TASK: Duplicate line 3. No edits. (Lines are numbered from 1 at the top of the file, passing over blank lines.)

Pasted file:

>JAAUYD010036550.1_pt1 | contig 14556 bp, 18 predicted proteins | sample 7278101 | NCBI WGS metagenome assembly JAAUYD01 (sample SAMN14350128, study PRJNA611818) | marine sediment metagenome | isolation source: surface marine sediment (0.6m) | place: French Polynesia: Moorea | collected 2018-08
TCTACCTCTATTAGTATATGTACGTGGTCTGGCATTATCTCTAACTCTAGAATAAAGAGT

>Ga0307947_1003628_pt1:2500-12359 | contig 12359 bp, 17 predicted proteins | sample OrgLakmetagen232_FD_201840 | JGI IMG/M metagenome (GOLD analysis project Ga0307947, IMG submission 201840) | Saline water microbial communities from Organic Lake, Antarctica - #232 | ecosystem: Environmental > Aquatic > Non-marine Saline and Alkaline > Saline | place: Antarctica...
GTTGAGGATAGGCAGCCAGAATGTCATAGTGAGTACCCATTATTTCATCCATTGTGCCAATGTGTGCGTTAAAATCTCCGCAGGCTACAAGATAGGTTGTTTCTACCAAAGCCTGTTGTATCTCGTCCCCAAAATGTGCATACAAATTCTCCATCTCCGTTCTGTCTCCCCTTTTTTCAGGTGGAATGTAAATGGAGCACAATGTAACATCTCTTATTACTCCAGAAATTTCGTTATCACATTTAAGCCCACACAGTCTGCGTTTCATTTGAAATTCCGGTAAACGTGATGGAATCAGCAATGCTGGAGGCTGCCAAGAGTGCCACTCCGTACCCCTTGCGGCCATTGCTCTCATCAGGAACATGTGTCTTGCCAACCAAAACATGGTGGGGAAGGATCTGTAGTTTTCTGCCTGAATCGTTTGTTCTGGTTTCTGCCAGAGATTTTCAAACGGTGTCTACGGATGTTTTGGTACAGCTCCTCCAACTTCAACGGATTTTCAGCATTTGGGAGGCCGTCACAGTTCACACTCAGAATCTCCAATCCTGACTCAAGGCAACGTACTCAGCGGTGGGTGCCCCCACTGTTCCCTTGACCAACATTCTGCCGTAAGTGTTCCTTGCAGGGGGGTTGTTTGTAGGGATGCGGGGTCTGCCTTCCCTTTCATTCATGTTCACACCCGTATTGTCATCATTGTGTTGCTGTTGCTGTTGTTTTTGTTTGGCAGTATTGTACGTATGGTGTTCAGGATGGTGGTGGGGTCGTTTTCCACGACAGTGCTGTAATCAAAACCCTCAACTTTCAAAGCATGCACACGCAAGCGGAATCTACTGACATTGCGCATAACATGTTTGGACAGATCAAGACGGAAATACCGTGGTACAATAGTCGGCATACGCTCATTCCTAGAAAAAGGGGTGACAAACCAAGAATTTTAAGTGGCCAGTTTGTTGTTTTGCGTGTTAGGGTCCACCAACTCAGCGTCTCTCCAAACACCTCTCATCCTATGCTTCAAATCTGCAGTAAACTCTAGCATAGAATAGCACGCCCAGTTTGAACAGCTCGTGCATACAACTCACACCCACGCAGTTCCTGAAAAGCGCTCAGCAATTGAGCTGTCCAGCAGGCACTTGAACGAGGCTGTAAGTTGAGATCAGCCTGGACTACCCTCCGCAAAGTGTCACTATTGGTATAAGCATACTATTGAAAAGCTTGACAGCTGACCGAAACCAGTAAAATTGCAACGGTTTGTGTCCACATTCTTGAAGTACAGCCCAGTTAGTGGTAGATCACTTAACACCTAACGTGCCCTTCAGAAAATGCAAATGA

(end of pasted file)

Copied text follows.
>Ga0307947_1003628_pt1:2500-12359 | contig 12359 bp, 17 predicted proteins | sample OrgLakmetagen232_FD_201840 | JGI IMG/M metagenome (GOLD analysis project Ga0307947, IMG submission 201840) | Saline water microbial communities from Organic Lake, Antarctica - #232 | ecosystem: Environmental > Aquatic > Non-marine Saline and Alkaline > Saline | place: Antarctica...